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Extract: Sharing your data...

Details and comments about the WhatsApp announcement that it will be handing over your personal data to Facebook


Link Here11th January 2021

WhatsApp is forcing users to agree to sharing information with Facebook if they want to keep using the service.

The company warns users in a pop-up notice that they need to accept these updates to continue using WhatsApp - or delete their accounts.

But Facebook, which owns WhatsApp, said European and UK users would not see the same data-sharing changes, although they will need to accept new terms.

See details in article from bbc.co.uk

See also comment piece WhatsApp users are really Facebook customers now -- it's getting harder to forget thatfrom theguardian.com

 

 

A new internet space race with the west...

Putin signs a raft of internet censorship measures into law


Link Here3rd January 2021
Full story: Internet Censorship in Russia 2020s...Russia and its repressive state control of media
Russian President Vladimir Putin has signed several internet censorship laws into force, including one that introduces crippling fines for failing to remove banned material.

Although sexually explicit content is technically legal in Russia, existing laws banning the illegal production, dissemination and advertisement of pornographic materials and objects and other laws claiming to protect the health of Russian children are deployed by the state at its own discretion against sites hosting adult content.

The end-of-the-year legislative package signed into law by Putin, according to Reuters , also grants the Russian government new powers to restrict U.S. social media giants, label individuals 'foreign agents,' and to crack down on the disclosure of its security officers' personal data.

One of the measures was a response complaints about supposed bias and prejudice shown by Facebook, Twitter and YouTube against Russian media. If social media companies block Russian websites then these social media websites will be blocked in Russia.

Another of the new laws introduces hefty fines of up to 20% of their previous year's Russia-based turnover for sites that repeatedly fail to remove content banned in Russia.

 

 

Censor vs censor...

Russian lawmakers progress bill to allow the government to censor social media should it censor Russian news providers


Link Here24th December 2020
Full story: Internet Censorship in Saudi...Communications under threat
Russian lawmakers have moved a step closer to allowing state censors to block Internet platforms like Facebook and YouTube if they are deemed to have censored content produced by Russians.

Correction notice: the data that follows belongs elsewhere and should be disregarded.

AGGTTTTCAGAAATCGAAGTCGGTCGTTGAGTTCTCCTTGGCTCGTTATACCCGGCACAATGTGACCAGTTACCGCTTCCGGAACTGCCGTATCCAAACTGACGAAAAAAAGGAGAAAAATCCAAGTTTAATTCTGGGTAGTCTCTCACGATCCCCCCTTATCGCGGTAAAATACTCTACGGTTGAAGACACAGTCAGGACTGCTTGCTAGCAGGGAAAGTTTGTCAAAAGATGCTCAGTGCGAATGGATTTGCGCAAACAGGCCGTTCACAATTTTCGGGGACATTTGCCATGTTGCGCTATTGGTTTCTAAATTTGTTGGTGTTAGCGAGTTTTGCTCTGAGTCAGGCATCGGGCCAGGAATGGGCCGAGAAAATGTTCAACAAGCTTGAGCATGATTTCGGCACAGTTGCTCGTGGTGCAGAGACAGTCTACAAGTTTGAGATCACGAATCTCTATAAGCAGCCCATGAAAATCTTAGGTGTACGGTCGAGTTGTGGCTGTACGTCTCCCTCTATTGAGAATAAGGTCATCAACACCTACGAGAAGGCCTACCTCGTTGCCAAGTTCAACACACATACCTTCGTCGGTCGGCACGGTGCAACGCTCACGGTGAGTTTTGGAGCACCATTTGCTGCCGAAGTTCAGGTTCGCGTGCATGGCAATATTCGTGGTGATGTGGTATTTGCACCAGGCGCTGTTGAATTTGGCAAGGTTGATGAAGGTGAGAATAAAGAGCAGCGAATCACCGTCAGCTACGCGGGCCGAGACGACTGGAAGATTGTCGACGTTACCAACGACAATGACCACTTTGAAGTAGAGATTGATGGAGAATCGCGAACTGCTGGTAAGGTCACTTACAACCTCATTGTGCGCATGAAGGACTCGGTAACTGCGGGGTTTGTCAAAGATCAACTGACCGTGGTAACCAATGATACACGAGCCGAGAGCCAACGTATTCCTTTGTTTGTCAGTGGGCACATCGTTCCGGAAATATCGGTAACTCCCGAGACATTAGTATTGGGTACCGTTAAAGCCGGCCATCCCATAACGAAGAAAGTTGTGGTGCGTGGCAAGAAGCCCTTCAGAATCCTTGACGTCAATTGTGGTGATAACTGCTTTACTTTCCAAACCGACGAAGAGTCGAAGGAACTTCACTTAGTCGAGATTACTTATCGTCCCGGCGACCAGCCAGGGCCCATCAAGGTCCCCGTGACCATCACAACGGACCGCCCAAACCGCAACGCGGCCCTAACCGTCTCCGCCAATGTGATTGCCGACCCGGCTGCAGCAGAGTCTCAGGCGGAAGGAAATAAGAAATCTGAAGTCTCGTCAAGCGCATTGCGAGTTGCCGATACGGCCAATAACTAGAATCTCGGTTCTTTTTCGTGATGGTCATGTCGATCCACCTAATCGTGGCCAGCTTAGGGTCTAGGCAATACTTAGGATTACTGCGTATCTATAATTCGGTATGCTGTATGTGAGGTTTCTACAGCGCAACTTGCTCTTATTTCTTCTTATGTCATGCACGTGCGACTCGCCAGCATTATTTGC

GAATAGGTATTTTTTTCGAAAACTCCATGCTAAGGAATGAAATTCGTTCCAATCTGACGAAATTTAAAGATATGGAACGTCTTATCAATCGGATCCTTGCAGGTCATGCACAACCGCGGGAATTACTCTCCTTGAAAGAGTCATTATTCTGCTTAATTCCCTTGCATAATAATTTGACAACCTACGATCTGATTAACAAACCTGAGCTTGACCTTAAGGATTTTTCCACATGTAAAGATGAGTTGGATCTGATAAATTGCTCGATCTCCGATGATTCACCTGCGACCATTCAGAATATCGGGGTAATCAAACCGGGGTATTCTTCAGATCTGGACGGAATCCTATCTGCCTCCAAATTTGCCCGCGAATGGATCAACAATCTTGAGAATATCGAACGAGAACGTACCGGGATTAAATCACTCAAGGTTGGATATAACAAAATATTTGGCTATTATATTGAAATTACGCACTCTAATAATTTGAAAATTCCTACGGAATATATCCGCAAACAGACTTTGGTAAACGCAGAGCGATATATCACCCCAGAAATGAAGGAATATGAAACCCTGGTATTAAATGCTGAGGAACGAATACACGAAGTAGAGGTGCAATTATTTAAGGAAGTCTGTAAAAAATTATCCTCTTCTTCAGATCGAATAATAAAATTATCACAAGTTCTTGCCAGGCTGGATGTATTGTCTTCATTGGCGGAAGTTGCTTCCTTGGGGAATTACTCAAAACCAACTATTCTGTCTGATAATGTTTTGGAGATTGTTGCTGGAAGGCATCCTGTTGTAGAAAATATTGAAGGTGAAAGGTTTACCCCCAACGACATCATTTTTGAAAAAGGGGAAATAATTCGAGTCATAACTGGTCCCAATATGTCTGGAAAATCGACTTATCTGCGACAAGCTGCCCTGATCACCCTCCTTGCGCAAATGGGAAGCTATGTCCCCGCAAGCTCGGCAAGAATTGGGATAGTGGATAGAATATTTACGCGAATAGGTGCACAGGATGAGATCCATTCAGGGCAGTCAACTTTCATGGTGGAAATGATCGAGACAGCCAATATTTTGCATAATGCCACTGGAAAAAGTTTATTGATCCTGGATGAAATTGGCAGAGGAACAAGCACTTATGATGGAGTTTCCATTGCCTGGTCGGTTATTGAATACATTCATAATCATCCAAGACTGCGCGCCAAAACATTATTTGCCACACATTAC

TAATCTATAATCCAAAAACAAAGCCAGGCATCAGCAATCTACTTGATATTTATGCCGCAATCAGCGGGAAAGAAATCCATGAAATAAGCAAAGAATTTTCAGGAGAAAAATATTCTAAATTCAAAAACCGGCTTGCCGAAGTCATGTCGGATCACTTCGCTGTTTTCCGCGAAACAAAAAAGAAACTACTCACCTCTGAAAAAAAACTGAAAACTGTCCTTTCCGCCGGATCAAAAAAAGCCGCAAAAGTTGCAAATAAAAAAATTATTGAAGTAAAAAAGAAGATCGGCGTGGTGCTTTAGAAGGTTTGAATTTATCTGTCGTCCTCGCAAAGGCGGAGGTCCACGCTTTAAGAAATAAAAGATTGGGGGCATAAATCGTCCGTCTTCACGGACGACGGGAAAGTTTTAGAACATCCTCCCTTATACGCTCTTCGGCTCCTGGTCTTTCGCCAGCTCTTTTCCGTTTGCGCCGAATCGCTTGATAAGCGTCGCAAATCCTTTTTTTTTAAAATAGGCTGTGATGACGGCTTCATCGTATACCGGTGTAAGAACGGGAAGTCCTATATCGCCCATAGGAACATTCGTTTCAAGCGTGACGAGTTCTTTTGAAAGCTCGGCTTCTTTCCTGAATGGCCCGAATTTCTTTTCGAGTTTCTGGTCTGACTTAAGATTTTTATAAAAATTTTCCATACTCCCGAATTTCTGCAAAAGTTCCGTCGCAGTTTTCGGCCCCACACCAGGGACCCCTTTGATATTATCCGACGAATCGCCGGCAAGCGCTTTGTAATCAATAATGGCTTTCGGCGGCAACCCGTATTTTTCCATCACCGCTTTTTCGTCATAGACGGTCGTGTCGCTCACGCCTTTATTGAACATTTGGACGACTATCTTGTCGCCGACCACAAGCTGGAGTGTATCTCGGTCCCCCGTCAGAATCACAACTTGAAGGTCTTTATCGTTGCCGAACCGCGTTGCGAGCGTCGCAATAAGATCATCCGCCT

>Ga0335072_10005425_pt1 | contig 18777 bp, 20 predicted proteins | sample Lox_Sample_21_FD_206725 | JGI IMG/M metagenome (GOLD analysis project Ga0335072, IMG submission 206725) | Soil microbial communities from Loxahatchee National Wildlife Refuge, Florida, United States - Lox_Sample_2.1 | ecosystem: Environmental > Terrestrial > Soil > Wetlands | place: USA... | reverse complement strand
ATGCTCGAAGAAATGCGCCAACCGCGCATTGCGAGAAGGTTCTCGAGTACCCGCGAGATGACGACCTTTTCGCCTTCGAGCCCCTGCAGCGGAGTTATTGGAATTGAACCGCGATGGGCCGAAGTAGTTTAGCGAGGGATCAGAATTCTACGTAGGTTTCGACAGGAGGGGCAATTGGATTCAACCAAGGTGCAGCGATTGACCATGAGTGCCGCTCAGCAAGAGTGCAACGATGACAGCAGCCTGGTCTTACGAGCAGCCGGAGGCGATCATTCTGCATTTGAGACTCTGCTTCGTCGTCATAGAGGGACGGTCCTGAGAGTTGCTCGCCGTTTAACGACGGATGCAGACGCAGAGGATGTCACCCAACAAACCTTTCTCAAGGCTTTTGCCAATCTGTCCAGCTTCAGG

Russia's lower house of parliament, which passed draft legislation in a third reading, said in a media release that authorities can target platforms if they have been found to limit information based on nationality and language. The lower house State Duma added that Internet websites could also be sanctioned in the event of discrimination against the content of Russian media.

The legislation now needs to get approval from the upper house Federation Council before President Vladimir Putin signs it into law .

 

 

Online Harms in Pakistan...

Just like Ofcom, Pakistan's internet censor is being giving infinite powers to censor internet content


Link Here21st December 2020
Full story: Internet Censorship in Pakistan...internet website blocking
Reporters Without Borders (RSF) has analysed the provisions of a new set of online content regulations that the Pakistani government decreed without any consultation with stakeholders, and which are clearly designed to impose draconian online censorship.

Published last month by the information ministry and entitled Removal and Blocking of Unlawful Online Content (Procedure, Oversight and Safeguards), Rules 2020 , the new regulations replace an earlier set of rules that were suspended in February because of a civil society outcry .They have ended up going much further, granting disproportionate and discretionary powers to the Pakistan Telecommunication Authority (PTA), the online content regulator, which is a direct government offshoot.

On national security grounds, the rules provide for the withdrawal or blocking of any content that excites or attempts to excite disaffection towards the federal or provincial government or harms the reputation of any person holding public office.  It is equally concerning that the rules also provide for the censorship of any content regarded as indecent, immoral or harmful to the glory of Islam , without giving any precise definition of these extremely vague concepts. The interpretation is left to the PTA, which thereby acquires arbitrary and almost infinite powers.

The rules also empower the PTA to act as both plaintiff and judge. It is the PTA that decides, without reference to a court , whether content violates the criminal code and, worse still, it is the PTA that reexamines cases in the event of a challenge, and rules on any appeals.

Platforms are also legally obliged to hand over user data when asked, including data from private and encrypted communications. And platforms with more than 500,000 users are required to open an office in Pakistan, install servers there and register with the authorities.


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